First, it encourages us in daily repentance. When you think about it, “come to Jesus” moments are not that frequent in life. A divorce, a death, bottoming out because of alcohol or drug abuse, these could be “come to Jesus” moments. But they are not something that happens everyday. And because they do not happen everyday, many people just go with the flow and become accustomed to their sin.

Some, like the younger son, wait till their sin catches up with them. Others, like the manager, wait until they are found out. Many just hope it will never happen. But Christians are different. We live in daily repentance rather than apart from it. We “come to Jesus” every day, recognizing our lives would be lost if left to ourselves.

Second, it reveals that to gamble on grace is actually not the answer. Both of these men have schemes and both of them are useless. For the younger son, he does not even get to finish his sentence. His father is already running out to welcome him home. For the manager, his scheme succeeds but not in the way he imagined. He does not receive other people’s mercy, instead he receives commendation from the rich man.

Third, because these schemes are ultimately useless, the parables suggest grace is already there. Abundant. Overflowing. In Jesus.

As Jesus tells both of these parables, He is pointing to the unbridled grace and mercy of the Father and of the owner. And that really is the point. The Lord surprises us with His kindness. We do not get what we deserve for our sin… Eternal punishment and separation from God in hell. Rather, because of Jesus we look forward to the splendor and joy of heaven.  Our heavenly Father poured out His love for you and for me when He sent His own Son to assure us that when it appears that all is lost, He is still in control. For both the prodigal son and for the manager, the solution was outside of them. They needed to rely on the generous spirit of another for survival.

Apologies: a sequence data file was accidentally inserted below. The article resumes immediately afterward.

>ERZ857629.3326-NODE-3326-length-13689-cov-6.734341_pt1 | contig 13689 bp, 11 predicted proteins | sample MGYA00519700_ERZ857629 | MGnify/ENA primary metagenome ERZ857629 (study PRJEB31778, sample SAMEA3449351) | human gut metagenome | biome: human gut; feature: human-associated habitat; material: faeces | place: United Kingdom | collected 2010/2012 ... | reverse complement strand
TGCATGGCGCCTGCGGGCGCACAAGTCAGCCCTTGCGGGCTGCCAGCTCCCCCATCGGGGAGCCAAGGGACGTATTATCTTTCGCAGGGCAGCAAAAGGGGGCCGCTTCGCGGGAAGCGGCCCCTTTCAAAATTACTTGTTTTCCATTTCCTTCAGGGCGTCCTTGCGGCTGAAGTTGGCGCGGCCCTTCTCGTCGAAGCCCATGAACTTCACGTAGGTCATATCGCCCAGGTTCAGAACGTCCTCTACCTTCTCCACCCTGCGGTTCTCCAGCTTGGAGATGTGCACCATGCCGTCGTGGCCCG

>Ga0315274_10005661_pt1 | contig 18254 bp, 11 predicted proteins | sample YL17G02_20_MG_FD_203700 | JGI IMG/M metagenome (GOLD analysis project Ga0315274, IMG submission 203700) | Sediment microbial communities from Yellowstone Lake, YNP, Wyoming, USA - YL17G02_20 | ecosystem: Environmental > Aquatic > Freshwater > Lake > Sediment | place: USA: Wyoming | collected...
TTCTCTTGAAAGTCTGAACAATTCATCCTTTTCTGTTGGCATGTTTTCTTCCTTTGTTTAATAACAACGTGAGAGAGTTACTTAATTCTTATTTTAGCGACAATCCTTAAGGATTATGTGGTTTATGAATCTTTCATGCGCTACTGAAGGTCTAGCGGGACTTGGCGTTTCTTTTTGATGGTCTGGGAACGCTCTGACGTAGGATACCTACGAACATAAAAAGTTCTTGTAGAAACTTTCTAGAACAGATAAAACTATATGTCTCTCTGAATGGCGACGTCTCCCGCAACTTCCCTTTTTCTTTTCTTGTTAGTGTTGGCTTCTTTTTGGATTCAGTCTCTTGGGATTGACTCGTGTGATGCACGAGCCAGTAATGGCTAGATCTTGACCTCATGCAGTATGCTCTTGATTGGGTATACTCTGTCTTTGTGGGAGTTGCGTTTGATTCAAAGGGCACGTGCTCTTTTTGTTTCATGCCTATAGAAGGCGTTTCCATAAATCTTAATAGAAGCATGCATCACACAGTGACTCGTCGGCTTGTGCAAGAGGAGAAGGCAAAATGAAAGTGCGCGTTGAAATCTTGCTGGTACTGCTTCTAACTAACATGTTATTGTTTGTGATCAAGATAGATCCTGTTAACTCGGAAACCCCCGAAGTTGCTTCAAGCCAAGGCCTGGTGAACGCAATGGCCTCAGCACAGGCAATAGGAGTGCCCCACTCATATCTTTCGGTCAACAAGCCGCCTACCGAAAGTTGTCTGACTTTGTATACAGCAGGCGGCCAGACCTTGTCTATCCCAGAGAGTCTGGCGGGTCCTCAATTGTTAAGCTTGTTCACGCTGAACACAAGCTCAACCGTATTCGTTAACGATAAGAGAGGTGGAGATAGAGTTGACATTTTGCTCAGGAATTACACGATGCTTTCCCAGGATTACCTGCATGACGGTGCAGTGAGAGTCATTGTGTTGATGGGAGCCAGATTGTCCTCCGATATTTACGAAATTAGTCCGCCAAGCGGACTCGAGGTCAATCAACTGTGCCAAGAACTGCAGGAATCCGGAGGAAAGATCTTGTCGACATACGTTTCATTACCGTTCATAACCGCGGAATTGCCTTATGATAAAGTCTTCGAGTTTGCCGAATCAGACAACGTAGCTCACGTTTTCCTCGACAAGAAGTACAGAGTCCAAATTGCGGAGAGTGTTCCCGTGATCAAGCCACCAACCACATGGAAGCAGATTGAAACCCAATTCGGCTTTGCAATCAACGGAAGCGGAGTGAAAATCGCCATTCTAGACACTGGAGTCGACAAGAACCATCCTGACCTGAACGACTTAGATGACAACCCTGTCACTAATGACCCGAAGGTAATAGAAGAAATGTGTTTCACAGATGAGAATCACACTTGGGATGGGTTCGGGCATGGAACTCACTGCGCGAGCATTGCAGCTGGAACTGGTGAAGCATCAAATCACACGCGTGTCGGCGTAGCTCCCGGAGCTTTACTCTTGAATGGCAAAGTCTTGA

We look to and rely on our dear Lord for forgiveness and life. Jesus rescued us from sin and death by His perfect life and sacrificial death upon the cross.

Both of these men squandered their earthly blessings and placed themselves in dire straights. Kindness beyond their wildest dreams rescued them. We are called to be faithful stewards of the gifts that God gives. The dishonest manager was commended for his shrewdness in his dealings with the renters. We have a higher calling when it comes to managing the rich treasure of the Gospel.

You have been given the riches of heaven through the forgiveness of sins won by the bloody sacrifice of Jesus. Rather than rejoicing that we have been rescued by Christ, we are rather bored with the truth that eternal life is ours and those who die apart from faith in Christ will suffer eternally in hell. For our apathy and selfishness we must repent. What will be your legacy of faith? She was a gossip, he was very self-centered, she would hold a grudge, he always had to be right and get the last word.

  • OR – She honored God with a humble spirit, daily repented of her sins, sought to care for others with Christ’s love no matter how they looked or how much money they appeared to have. She lived with a peace and confidence knowing that she was forgiven and that this life isn’t about her.

Indeed, you have a merciful God who loves you. He proved His love for you by making you His child in your baptism. He continues to feed you physically and nurture you in His relationship with you through His Word. He feeds you on the Body and Blood of His Son. He has conquered sin and death by His death on the cross and third day rising to life.